A combination of both committed and hoped-for fiscal stimulus measures could also spur more demand for stocks. Both Canada and Japan announced new spending plans in recent weeks, and both U.S. presidential candidates have floated plans to increase infrastructure funding by hundreds of billions of dollars. All that fiscal easing should lead to higher inflation expectations, making equities appealing to investors in search of inflation hedges. Analysis by Credit Suisse Global Markets analysts shows that stocks tend to re-rate to roughly 20 times earnings when once-low inflation expectations—those in the 0 to 3 percent range—begin to rise.

 

global equities chart2

 

Continuing loose monetary conditions around the globe also bode well for stocks. Credit Suisse believes that policymakers would rather risk inflating an asset bubble or even triggering above-target inflation than to tighten policy too soon. What’s more, the prospect of tightening is hardly much of a concern in the short term: Economies around the world face strong deflationary forces such as Chinese overinvestment, a steady increase in automation and artificial intelligence that threatens many human jobs, and the rise of the sharing economy, which has made pricing more transparent and lowered the barriers to entry in numerous industries such as hospitality (Airbnb) and transportation (Uber).

 

Credit Suisse also believes that investors are overestimating the relative riskiness of equities. Consensus estimates of the equity risk premium stand at 7.4 percent, while Credit Suisse estimates the correct number is 5.8 percent. That’s still higher than the premium the Bank’s strategists say is warranted, a mere 5 percent. Accounting for factors such as the subdued ratio of volatility in equities compared to bonds and low levels of economic policy uncertainty, the strategists believe the equity risk premium could fall to 4 percent, which suggests further upside for stocks.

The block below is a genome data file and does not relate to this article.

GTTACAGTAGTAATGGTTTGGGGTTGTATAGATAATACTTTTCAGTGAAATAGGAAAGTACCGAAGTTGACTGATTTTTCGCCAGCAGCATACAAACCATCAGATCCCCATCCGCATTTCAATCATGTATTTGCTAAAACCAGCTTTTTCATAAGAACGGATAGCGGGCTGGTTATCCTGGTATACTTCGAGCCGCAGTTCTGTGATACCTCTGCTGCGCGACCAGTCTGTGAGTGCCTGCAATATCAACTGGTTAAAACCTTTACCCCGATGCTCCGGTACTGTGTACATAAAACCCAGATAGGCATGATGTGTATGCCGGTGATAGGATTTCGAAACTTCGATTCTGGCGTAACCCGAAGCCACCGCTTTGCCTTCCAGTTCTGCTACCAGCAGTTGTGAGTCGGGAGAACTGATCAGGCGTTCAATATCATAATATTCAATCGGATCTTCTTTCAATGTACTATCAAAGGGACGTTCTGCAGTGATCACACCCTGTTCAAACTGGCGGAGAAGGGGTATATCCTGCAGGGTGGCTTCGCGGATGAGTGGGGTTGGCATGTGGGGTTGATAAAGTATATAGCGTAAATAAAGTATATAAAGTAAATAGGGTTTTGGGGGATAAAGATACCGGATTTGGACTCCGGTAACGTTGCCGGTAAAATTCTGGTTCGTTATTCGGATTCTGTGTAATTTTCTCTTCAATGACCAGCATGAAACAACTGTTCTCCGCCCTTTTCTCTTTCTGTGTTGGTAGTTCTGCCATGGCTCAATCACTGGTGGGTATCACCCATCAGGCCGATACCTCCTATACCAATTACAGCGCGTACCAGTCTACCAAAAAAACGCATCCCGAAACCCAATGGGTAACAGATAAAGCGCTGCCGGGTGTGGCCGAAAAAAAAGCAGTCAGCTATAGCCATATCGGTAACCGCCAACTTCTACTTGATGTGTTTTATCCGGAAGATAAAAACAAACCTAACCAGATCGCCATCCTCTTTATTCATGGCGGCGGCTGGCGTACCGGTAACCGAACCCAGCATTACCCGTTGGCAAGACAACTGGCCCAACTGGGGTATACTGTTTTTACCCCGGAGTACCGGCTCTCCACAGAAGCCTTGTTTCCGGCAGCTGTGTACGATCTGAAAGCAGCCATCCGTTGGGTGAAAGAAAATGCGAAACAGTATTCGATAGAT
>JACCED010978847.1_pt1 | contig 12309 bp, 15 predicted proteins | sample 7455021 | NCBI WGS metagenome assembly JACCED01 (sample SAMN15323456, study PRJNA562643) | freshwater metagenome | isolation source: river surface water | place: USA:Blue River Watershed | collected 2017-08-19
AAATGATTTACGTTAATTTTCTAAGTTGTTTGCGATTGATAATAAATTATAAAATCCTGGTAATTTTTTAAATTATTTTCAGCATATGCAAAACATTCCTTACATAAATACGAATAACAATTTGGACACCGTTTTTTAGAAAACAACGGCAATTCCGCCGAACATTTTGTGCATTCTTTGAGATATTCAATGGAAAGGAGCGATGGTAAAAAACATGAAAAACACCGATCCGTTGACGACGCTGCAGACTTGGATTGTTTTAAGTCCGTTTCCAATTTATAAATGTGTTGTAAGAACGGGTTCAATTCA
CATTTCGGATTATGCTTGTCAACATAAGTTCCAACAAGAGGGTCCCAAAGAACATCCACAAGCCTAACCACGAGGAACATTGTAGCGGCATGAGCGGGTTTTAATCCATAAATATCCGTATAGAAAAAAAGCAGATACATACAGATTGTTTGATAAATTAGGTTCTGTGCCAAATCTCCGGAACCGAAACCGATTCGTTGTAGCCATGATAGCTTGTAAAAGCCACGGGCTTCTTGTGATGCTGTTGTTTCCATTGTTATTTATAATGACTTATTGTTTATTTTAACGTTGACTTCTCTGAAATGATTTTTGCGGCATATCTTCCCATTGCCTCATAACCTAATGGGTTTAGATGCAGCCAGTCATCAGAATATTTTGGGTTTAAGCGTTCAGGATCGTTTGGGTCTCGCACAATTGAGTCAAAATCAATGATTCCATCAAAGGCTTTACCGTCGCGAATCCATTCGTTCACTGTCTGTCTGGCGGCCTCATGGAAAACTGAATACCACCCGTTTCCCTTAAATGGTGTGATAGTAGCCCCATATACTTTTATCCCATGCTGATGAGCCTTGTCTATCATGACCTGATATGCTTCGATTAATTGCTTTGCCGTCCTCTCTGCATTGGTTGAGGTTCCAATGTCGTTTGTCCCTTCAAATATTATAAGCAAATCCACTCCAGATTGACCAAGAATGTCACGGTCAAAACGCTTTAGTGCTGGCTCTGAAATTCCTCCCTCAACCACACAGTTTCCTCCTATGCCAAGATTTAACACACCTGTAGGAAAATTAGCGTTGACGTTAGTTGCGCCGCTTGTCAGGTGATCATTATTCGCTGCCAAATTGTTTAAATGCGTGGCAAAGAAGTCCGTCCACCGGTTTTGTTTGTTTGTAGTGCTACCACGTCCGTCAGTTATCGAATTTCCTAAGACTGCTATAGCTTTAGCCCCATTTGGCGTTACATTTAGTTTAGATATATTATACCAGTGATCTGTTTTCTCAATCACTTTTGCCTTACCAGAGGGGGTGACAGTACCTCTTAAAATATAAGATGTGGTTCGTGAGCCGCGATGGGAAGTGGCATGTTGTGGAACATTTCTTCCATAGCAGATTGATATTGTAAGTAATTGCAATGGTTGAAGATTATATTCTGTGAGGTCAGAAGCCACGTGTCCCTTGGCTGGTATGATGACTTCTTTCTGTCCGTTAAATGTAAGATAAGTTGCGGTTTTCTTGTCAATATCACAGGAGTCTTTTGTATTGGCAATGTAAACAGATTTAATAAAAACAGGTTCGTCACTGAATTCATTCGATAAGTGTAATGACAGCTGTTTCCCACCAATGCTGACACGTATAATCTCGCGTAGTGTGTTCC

All that said, the equities picture isn’t entirely rosy. There are hints, for example, that earnings momentum may have peaked. Two factors that helped drive earnings in the first half of the year, a weaker dollar and a rebound in commodity prices, are unlikely to persist into the second half, while rising wages are also threatening to squeeze profit margins. In the U.S., the Federal Reserve Bank of Atlanta reported median hourly wage growth of 3.6 percent in June, up from a low of 1.6 percent in 2010. With growth in the U.S. working-age population slowing, the labor market will likely tighten further, pushing wages higher.